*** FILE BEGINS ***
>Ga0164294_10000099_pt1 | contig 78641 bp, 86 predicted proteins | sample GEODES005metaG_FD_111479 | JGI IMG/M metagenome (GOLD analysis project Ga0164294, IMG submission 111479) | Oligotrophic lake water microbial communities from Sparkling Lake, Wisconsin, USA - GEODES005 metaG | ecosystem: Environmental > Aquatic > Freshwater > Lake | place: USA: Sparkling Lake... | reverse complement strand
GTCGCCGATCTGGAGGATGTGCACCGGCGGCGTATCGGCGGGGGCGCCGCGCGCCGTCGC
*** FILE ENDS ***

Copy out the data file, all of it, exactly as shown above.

>Ga0164294_10000099_pt1 | contig 78641 bp, 86 predicted proteins | sample GEODES005metaG_FD_111479 | JGI IMG/M metagenome (GOLD analysis project Ga0164294, IMG submission 111479) | Oligotrophic lake water microbial communities from Sparkling Lake, Wisconsin, USA - GEODES005 metaG | ecosystem: Environmental > Aquatic > Freshwater > Lake | place: USA: Sparkling Lake... | reverse complement strand
GTCGCCGATCTGGAGGATGTGCACCGGCGGCGTATCGGCGGGGGCGCCGCGCGCCGTCGC